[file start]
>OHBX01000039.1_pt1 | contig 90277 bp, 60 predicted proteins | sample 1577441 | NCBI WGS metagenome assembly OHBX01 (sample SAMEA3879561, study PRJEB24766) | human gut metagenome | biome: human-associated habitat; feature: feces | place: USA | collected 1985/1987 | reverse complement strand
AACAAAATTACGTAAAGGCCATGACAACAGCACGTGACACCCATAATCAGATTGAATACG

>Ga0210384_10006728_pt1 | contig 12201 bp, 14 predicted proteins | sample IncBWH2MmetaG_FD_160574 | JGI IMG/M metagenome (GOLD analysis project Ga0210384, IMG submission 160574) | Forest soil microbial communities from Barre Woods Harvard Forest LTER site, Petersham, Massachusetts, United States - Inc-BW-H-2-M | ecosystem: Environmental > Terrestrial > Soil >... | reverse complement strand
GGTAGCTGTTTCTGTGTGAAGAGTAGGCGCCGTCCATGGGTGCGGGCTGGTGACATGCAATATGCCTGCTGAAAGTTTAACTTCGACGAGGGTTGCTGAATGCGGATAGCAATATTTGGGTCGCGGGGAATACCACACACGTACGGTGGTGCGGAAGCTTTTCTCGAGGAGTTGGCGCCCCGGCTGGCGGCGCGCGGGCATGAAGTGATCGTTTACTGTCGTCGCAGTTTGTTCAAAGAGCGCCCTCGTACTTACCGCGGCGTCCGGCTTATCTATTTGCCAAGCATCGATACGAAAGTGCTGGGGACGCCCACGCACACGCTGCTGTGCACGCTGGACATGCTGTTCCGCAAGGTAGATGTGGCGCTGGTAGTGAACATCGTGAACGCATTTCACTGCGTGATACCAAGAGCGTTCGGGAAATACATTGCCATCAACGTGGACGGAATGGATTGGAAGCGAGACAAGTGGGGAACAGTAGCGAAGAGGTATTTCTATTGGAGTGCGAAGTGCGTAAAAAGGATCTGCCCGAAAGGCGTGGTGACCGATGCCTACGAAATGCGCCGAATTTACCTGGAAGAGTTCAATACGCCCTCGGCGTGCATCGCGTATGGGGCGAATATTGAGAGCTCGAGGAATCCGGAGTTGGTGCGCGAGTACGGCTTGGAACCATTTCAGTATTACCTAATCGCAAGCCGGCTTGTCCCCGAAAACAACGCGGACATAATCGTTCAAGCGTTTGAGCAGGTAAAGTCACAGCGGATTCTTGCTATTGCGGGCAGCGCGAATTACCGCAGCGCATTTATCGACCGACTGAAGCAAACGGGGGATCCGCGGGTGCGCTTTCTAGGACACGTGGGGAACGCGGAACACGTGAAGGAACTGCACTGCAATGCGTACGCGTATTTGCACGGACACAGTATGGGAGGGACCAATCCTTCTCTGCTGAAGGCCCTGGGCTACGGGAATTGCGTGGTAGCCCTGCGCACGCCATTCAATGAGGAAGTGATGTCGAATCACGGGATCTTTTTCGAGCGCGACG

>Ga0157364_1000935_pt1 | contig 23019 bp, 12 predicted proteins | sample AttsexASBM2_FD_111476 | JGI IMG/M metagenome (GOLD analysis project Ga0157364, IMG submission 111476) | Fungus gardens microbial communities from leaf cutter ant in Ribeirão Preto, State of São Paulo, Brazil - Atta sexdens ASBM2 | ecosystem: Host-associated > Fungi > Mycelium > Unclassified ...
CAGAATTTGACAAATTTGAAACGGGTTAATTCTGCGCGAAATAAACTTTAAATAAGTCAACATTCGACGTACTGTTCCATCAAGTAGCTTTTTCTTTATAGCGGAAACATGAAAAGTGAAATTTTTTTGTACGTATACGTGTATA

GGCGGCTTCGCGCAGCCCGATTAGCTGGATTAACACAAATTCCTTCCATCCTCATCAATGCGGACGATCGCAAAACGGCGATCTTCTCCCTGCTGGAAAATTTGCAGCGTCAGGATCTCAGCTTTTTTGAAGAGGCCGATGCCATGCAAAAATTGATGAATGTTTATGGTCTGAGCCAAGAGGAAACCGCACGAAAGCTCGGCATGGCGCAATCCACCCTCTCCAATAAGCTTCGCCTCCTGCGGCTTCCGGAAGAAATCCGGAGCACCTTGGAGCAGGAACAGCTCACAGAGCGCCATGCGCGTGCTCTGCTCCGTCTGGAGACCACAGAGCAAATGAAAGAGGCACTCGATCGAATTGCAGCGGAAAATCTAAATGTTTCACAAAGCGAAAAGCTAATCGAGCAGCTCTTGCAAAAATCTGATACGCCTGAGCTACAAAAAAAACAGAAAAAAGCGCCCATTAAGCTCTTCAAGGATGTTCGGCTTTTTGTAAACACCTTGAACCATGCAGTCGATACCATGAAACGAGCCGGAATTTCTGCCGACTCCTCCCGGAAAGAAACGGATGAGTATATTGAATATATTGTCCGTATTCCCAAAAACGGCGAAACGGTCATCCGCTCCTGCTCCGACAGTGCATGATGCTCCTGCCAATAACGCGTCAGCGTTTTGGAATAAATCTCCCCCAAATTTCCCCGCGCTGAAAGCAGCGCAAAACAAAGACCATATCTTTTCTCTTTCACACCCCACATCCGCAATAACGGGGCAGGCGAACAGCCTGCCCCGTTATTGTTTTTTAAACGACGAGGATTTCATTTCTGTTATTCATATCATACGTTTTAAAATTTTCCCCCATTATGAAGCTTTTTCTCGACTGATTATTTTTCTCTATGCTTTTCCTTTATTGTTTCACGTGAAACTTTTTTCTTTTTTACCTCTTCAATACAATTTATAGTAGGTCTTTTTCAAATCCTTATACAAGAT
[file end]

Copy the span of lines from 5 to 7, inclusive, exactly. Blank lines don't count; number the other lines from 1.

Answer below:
>Ga0157364_1000935_pt1 | contig 23019 bp, 12 predicted proteins | sample AttsexASBM2_FD_111476 | JGI IMG/M metagenome (GOLD analysis project Ga0157364, IMG submission 111476) | Fungus gardens microbial communities from leaf cutter ant in Ribeirão Preto, State of São Paulo, Brazil - Atta sexdens ASBM2 | ecosystem: Host-associated > Fungi > Mycelium > Unclassified ...
CAGAATTTGACAAATTTGAAACGGGTTAATTCTGCGCGAAATAAACTTTAAATAAGTCAACATTCGACGTACTGTTCCATCAAGTAGCTTTTTCTTTATAGCGGAAACATGAAAAGTGAAATTTTTTTGTACGTATACGTGTATA

GGCGGCTTCGCGCAGCCCGATTAGCTGGATTAACACAAATTCCTTCCATCCTCATCAATGCGGACGATCGCAAAACGGCGATCTTCTCCCTGCTGGAAAATTTGCAGCGTCAGGATCTCAGCTTTTTTGAAGAGGCCGATGCCATGCAAAAATTGATGAATGTTTATGGTCTGAGCCAAGAGGAAACCGCACGAAAGCTCGGCATGGCGCAATCCACCCTCTCCAATAAGCTTCGCCTCCTGCGGCTTCCGGAAGAAATCCGGAGCACCTTGGAGCAGGAACAGCTCACAGAGCGCCATGCGCGTGCTCTGCTCCGTCTGGAGACCACAGAGCAAATGAAAGAGGCACTCGATCGAATTGCAGCGGAAAATCTAAATGTTTCACAAAGCGAAAAGCTAATCGAGCAGCTCTTGCAAAAATCTGATACGCCTGAGCTACAAAAAAAACAGAAAAAAGCGCCCATTAAGCTCTTCAAGGATGTTCGGCTTTTTGTAAACACCTTGAACCATGCAGTCGATACCATGAAACGAGCCGGAATTTCTGCCGACTCCTCCCGGAAAGAAACGGATGAGTATATTGAATATATTGTCCGTATTCCCAAAAACGGCGAAACGGTCATCCGCTCCTGCTCCGACAGTGCATGATGCTCCTGCCAATAACGCGTCAGCGTTTTGGAATAAATCTCCCCCAAATTTCCCCGCGCTGAAAGCAGCGCAAAACAAAGACCATATCTTTTCTCTTTCACACCCCACATCCGCAATAACGGGGCAGGCGAACAGCCTGCCCCGTTATTGTTTTTTAAACGACGAGGATTTCATTTCTGTTATTCATATCATACGTTTTAAAATTTTCCCCCATTATGAAGCTTTTTCTCGACTGATTATTTTTCTCTATGCTTTTCCTTTATTGTTTCACGTGAAACTTTTTTCTTTTTTACCTCTTCAATACAATTTATAGTAGGTCTTTTTCAAATCCTTATACAAGAT